FOUR PAWS UK responds to Government Food Strategy

Earlier this week, the Government announced their Food Strategy, which would lay out the future of food and farming in Britain. Unfortunately, it has left many underwhelmed.

14.6.2022

London 14June 2022 – Earlier this week, the Government announced their Food Strategy, which would lay out the future of food and farming in Britain. With notable gaps and watered-down promises, FOUR PAWS UK are urging for the Government to consider higher animal welfare standards in the future of food.

Sonul Badiani-Hamment, UK Country Director of FOUR PAWS UK said: 

“The Government’s watered-down food strategy proposals are a far cry from the actions needed to both tackle the climate emergency and standby our position as leaders in animal welfare. 

The significant contribution to greenhouse gas emissions that animal agriculture presents is notably absent, along with the long-proven idea that meat reduction plays a critical role in a sustainable food system. 

Considering the extensive and promising recommendations of the National Food Strategy released in July 2021, we had expected the Government to set out plans to improve farmed animal welfare and to set meat reduction targets to tackle the climate catastrophe. Instead, the Government has failed to ignore recommendations made by even their own climate advisers and those of the Intergovernmental Panel on Climate Change, that a reduction in meat and dairy consumption in necessary to limit global warming.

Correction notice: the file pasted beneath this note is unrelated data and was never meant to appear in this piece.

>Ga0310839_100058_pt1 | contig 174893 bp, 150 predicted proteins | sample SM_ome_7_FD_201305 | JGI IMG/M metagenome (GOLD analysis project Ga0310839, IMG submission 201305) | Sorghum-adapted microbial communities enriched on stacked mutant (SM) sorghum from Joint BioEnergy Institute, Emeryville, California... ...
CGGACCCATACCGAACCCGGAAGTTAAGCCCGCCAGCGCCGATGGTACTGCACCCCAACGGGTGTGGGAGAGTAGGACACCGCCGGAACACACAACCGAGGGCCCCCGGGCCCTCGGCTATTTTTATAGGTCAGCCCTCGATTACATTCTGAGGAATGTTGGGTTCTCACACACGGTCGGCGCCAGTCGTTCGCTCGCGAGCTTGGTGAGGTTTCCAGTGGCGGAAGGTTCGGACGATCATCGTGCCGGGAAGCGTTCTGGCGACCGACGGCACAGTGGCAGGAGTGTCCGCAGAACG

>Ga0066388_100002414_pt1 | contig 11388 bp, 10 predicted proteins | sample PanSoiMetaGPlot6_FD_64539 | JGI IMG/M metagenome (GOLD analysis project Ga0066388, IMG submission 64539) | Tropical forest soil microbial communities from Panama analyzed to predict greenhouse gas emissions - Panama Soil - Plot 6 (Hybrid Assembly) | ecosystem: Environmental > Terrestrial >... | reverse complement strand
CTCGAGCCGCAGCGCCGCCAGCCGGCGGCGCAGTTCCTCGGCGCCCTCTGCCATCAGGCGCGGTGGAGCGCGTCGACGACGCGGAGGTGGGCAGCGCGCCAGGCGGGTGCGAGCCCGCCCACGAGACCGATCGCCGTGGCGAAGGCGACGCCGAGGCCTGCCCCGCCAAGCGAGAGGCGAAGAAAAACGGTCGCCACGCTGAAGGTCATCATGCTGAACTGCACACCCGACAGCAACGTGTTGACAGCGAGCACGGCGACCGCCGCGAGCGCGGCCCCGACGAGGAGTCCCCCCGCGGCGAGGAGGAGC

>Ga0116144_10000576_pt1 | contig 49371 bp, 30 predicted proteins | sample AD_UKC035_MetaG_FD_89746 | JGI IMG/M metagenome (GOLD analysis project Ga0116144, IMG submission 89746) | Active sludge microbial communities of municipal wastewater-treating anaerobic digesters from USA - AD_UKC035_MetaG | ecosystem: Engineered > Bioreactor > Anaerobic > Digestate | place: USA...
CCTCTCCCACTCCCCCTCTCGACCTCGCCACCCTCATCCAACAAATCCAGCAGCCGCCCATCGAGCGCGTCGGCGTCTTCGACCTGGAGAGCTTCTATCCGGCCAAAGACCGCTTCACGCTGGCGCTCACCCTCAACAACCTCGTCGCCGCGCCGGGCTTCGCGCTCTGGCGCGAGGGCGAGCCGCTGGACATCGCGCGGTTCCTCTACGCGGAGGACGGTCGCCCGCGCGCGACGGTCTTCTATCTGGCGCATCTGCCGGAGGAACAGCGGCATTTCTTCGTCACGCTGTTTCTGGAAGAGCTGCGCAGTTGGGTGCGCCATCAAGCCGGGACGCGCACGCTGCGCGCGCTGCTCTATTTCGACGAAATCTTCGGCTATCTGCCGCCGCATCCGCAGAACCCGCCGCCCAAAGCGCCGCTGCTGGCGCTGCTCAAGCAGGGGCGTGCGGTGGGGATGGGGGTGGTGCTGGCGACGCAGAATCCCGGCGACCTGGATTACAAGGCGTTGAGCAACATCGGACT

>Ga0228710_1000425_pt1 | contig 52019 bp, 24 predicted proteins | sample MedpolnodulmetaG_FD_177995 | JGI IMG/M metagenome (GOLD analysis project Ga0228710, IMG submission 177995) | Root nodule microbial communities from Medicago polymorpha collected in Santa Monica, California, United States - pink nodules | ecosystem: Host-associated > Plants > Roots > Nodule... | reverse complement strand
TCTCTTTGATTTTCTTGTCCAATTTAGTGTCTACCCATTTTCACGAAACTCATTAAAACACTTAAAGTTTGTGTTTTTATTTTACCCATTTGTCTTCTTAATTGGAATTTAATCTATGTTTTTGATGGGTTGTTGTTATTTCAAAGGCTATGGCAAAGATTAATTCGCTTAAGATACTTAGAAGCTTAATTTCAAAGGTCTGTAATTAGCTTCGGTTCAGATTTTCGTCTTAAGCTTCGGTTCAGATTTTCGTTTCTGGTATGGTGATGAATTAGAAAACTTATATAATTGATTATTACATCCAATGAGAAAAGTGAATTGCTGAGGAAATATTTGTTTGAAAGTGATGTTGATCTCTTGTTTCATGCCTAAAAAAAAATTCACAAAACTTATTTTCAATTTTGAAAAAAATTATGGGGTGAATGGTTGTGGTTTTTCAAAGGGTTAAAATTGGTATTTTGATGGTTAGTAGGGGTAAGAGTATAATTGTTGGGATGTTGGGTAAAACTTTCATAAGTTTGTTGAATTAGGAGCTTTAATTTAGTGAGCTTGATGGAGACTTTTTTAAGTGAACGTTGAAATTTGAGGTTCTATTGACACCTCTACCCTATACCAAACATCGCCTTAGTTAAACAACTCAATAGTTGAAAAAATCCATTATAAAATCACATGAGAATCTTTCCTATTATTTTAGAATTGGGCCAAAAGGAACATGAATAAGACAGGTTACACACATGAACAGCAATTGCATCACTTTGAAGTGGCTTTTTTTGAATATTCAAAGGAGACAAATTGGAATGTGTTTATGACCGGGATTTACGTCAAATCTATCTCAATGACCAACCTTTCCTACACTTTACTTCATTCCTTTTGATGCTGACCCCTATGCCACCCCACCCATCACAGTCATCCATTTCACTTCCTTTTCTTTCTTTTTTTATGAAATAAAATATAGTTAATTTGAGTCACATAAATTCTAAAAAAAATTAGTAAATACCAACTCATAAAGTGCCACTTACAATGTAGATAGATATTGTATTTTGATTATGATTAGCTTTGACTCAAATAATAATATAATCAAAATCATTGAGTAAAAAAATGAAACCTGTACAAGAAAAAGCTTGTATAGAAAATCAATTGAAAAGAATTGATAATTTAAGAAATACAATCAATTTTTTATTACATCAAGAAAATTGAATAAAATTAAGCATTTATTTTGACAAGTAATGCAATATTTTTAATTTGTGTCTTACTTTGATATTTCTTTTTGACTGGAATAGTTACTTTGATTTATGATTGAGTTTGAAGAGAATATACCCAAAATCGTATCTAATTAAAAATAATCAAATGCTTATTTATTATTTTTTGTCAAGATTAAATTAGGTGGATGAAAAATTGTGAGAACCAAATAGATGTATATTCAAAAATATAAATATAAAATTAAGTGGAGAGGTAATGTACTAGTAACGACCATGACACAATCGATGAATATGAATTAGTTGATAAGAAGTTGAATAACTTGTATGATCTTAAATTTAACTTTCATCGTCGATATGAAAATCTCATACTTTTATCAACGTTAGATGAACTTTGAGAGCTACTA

The significant contribution to greenhouse gas emissions that animal agriculture presents is notably absent, along with the long-proven idea that meat reduction plays a critical role in a sustainable food system. 

Additionally, the Government Buying Standards for Food and Catering Services (GBSF) consultation that has accompanied this white paper holds an aspirational target that at least 50% of food spend in the public sector must be on food produced locally or certified to higher environmental production standards, yet neglects the necessity for a target regarding higher animal welfare standards.  

Despite the disappointing lack of mention of improving animal welfare standards and introducing meat reduction goals, a proposed consultation on mandatory labelling requirements is promised for 2023. We hope this will help consumers identify when products actually meet or exceed UK animal welfare standards and equip them with the necessary information to make an informed purchase. 

This will be especially important until the UK Government agrees to adopt core animal welfare standards in trade policy. Without such standards, as we embark on liberalising trade and signing up to agreements with global partners, the public may be exposed to products produced under animal welfare conditions far lower than our own."

 

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